Globally synchronous climate change 2800 years ago: Proxy data from peat in South America

Chambers, Frank M and Mauquoy, Dmitri and Brain, Sally A and Blaauw, Maarten and Daniell, John R (2007) Globally synchronous climate change 2800 years ago: Proxy data from peat in South America. Earth and Planetary Science Letters, 253 (3-4). pp. 439-444. ISSN 0012821X

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Abstract

Initial findings from high-latitude ice-cores implied a relatively unvarying Holocene climate, in contrast to the major climate swings in the preceding late-Pleistocene. However, several climate archives from low latitudes imply a less than equable Holocene climate, as do recent studies on peat bogs in mainland north-west Europe, which indicate an abrupt climate cooling 2800 years ago, with parallels claimed in a range of climate archives elsewhere. A hypothesis that this claimed climate shift was global, and caused by reduced solar activity, has recently been disputed. Until now, no directly comparable data were available from the southern hemisphere to help resolve the dispute. Building on investigations of the vegetation history of an extensive mire in the Valle de Andorra, Tierra del Fuego, we took a further peat core from the bog to generate a high-resolution climate history through the use of determination of peat humification and quantitative leaf-count plant macrofossil analysis. Here, we present the new proxy-climate data from the bog in South America. The data are directly comparable with those in Europe, as they were produced using identical laboratory methods. They show that there was a major climate perturbation at the same time as in northwest European bogs. Its timing, nature and apparent global synchronicity lend support to the notion of solar forcing of past climate change, amplified by oceanic circulation. This finding of a similar response simultaneously in both hemispheres may help validate and improve global climate models. That reduced solar activity might cause a global climatic change suggests that attention be paid also to consideration of any global climate response to increases in solar activity. This has implications for interpreting the relative contribution of climate drivers of recent ‘global warming’.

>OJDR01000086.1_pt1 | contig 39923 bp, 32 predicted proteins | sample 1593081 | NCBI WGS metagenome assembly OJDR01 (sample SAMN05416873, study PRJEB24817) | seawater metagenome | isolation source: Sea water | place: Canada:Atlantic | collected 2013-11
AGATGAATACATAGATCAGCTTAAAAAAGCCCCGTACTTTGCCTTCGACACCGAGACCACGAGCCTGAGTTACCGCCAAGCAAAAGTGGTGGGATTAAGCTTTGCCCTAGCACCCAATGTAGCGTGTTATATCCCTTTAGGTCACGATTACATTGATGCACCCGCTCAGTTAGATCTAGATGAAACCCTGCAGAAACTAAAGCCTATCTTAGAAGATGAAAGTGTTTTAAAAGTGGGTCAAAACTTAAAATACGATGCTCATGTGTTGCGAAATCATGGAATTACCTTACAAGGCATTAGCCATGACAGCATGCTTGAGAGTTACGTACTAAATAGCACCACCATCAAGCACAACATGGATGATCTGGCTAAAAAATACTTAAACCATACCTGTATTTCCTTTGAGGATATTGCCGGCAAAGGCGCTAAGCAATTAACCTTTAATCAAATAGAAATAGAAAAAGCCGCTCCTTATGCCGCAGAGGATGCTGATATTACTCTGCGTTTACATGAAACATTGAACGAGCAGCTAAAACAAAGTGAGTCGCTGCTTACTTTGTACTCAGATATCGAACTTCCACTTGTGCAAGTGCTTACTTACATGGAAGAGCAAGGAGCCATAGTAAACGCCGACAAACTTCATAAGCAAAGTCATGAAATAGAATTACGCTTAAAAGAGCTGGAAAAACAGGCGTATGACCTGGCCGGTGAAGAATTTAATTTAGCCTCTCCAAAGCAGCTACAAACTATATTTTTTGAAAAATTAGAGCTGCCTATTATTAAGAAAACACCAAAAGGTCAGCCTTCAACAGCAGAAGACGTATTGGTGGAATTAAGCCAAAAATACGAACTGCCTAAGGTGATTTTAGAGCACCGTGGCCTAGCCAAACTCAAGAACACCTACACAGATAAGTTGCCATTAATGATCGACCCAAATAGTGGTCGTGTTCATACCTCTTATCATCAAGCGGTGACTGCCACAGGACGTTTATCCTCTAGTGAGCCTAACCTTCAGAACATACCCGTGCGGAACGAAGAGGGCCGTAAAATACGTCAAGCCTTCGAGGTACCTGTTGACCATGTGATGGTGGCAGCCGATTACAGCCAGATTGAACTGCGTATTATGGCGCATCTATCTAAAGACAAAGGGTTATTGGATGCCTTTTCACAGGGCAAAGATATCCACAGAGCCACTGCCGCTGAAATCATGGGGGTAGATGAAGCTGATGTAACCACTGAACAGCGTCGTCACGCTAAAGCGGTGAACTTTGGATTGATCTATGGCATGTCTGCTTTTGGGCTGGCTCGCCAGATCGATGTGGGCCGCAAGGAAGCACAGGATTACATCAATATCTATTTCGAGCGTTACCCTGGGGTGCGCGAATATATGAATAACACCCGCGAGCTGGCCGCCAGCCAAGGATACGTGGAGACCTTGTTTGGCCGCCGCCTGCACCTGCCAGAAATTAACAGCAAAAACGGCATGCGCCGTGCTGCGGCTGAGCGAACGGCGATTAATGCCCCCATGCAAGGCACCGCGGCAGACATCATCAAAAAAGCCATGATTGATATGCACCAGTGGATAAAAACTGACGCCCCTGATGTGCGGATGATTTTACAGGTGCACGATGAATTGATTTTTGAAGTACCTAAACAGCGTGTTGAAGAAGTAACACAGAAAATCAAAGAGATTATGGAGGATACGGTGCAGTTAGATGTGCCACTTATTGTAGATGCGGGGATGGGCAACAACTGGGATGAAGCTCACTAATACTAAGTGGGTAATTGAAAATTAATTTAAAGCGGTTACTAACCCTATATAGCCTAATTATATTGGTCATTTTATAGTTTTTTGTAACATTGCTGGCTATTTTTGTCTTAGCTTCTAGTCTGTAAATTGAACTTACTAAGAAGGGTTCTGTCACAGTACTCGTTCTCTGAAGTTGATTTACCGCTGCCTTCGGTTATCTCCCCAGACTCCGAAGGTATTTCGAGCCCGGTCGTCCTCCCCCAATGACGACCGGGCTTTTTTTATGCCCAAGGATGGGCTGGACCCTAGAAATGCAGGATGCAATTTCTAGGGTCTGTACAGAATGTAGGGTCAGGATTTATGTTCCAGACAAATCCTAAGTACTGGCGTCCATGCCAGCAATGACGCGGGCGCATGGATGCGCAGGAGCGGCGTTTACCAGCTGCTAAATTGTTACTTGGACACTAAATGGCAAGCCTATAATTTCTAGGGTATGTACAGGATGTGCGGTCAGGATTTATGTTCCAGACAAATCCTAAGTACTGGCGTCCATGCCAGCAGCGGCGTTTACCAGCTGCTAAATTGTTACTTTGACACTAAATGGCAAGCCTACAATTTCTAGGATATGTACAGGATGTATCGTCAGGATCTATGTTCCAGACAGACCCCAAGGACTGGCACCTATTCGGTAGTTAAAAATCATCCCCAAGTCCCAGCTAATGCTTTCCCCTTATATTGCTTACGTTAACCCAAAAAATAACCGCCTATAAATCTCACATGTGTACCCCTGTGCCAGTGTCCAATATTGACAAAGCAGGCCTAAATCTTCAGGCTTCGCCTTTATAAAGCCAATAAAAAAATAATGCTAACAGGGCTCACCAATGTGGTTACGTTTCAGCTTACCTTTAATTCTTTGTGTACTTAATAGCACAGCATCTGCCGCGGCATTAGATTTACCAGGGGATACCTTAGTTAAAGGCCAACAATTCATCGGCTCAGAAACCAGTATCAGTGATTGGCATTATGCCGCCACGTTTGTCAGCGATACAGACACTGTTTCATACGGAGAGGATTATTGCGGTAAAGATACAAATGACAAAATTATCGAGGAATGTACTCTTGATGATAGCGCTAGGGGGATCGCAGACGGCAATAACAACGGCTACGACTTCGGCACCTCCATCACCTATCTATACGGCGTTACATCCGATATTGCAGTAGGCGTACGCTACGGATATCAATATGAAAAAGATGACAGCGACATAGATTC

Item Type: Article
Uncontrolled Keywords: climate change; peat stratigraphy; proxy-climate data; solar forcing; Sphagnum; Holocene
Subjects: G Geography. Anthropology. Recreation > G Geography (General)
G Geography. Anthropology. Recreation > GE Environmental Sciences
Divisions: Faculty of Business, Computing and Applied Sciences > School of Natural & Social Sciences > Environmental Sciences
Research Priority Areas: Environmental Dynamics & Governance
Depositing User: Anne Pengelly
Date Deposited: 06 Jan 2015 16:01
Last Modified: 07 Mar 2016 11:46
URI: http://eprints.glos.ac.uk/id/eprint/1171

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